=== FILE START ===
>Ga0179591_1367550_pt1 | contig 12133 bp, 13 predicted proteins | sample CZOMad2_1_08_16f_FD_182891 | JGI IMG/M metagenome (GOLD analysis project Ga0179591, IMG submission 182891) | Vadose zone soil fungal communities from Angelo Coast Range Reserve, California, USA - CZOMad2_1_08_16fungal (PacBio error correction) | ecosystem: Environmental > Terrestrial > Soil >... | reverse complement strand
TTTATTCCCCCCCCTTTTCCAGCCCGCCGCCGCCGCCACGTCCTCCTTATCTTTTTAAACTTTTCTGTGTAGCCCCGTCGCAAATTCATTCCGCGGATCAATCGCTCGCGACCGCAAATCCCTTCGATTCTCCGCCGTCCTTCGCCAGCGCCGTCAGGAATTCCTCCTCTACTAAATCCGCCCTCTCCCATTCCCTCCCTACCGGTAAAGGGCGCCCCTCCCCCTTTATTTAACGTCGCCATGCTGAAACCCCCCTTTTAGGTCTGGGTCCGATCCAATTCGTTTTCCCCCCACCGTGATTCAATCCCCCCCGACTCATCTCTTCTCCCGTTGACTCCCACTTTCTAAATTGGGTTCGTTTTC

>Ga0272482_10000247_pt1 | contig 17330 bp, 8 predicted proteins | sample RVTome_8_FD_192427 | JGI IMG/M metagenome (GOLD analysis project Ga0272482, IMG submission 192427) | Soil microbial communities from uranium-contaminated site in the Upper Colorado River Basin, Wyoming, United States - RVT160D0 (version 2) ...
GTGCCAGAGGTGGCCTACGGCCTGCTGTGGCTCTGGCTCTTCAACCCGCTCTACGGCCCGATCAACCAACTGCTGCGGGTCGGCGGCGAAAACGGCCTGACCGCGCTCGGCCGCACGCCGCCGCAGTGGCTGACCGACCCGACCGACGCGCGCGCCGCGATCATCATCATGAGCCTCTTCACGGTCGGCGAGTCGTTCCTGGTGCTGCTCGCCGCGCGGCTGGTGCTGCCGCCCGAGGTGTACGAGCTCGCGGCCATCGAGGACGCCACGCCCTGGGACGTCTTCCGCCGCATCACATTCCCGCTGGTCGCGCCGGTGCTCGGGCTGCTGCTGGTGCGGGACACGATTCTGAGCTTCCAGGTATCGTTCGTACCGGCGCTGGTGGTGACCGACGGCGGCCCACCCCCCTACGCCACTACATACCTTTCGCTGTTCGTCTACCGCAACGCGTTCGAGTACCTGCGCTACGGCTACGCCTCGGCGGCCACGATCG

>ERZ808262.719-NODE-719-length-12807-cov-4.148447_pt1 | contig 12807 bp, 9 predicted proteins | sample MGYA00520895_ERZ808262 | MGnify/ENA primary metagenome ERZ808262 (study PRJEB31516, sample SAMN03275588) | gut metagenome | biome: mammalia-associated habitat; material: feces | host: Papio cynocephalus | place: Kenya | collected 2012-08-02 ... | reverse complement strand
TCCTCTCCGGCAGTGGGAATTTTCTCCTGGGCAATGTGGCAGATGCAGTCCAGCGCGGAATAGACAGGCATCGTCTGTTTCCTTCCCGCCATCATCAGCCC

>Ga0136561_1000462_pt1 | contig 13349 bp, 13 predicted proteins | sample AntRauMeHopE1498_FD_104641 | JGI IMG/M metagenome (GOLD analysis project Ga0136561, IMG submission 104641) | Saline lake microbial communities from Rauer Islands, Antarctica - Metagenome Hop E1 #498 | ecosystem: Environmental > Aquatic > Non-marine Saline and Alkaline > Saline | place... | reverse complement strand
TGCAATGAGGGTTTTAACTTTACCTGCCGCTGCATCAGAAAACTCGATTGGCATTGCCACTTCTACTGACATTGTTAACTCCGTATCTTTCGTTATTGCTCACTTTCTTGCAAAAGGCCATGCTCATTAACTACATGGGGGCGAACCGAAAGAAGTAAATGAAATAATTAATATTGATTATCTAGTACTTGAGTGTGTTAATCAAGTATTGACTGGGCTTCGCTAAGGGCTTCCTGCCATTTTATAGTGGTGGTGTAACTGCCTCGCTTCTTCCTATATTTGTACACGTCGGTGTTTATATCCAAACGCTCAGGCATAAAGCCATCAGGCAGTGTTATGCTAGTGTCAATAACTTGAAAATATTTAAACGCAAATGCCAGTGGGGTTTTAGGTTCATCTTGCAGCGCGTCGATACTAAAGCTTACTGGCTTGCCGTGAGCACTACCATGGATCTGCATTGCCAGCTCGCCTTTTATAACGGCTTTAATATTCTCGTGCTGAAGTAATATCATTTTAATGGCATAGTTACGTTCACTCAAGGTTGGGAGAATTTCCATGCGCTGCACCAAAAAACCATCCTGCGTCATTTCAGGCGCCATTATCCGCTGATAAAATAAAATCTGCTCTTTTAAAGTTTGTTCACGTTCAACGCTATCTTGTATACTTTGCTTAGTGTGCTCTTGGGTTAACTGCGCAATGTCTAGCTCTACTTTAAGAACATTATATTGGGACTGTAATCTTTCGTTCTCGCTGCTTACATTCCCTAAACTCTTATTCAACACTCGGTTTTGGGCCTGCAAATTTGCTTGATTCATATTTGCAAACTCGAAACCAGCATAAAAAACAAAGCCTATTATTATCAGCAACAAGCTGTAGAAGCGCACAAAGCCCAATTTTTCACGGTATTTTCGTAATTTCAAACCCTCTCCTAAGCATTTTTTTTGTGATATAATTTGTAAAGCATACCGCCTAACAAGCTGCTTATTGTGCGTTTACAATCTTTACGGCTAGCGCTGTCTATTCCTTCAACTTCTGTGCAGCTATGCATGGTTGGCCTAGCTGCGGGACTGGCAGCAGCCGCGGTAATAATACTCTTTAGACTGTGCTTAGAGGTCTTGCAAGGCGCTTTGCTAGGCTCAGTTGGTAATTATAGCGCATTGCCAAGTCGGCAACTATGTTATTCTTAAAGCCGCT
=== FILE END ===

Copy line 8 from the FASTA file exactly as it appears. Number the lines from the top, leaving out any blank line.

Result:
TGCAATGAGGGTTTTAACTTTACCTGCCGCTGCATCAGAAAACTCGATTGGCATTGCCACTTCTACTGACATTGTTAACTCCGTATCTTTCGTTATTGCTCACTTTCTTGCAAAAGGCCATGCTCATTAACTACATGGGGGCGAACCGAAAGAAGTAAATGAAATAATTAATATTGATTATCTAGTACTTGAGTGTGTTAATCAAGTATTGACTGGGCTTCGCTAAGGGCTTCCTGCCATTTTATAGTGGTGGTGTAACTGCCTCGCTTCTTCCTATATTTGTACACGTCGGTGTTTATATCCAAACGCTCAGGCATAAAGCCATCAGGCAGTGTTATGCTAGTGTCAATAACTTGAAAATATTTAAACGCAAATGCCAGTGGGGTTTTAGGTTCATCTTGCAGCGCGTCGATACTAAAGCTTACTGGCTTGCCGTGAGCACTACCATGGATCTGCATTGCCAGCTCGCCTTTTATAACGGCTTTAATATTCTCGTGCTGAAGTAATATCATTTTAATGGCATAGTTACGTTCACTCAAGGTTGGGAGAATTTCCATGCGCTGCACCAAAAAACCATCCTGCGTCATTTCAGGCGCCATTATCCGCTGATAAAATAAAATCTGCTCTTTTAAAGTTTGTTCACGTTCAACGCTATCTTGTATACTTTGCTTAGTGTGCTCTTGGGTTAACTGCGCAATGTCTAGCTCTACTTTAAGAACATTATATTGGGACTGTAATCTTTCGTTCTCGCTGCTTACATTCCCTAAACTCTTATTCAACACTCGGTTTTGGGCCTGCAAATTTGCTTGATTCATATTTGCAAACTCGAAACCAGCATAAAAAACAAAGCCTATTATTATCAGCAACAAGCTGTAGAAGCGCACAAAGCCCAATTTTTCACGGTATTTTCGTAATTTCAAACCCTCTCCTAAGCATTTTTTTTGTGATATAATTTGTAAAGCATACCGCCTAACAAGCTGCTTATTGTGCGTTTACAATCTTTACGGCTAGCGCTGTCTATTCCTTCAACTTCTGTGCAGCTATGCATGGTTGGCCTAGCTGCGGGACTGGCAGCAGCCGCGGTAATAATACTCTTTAGACTGTGCTTAGAGGTCTTGCAAGGCGCTTTGCTAGGCTCAGTTGGTAATTATAGCGCATTGCCAAGTCGGCAACTATGTTATTCTTAAAGCCGCT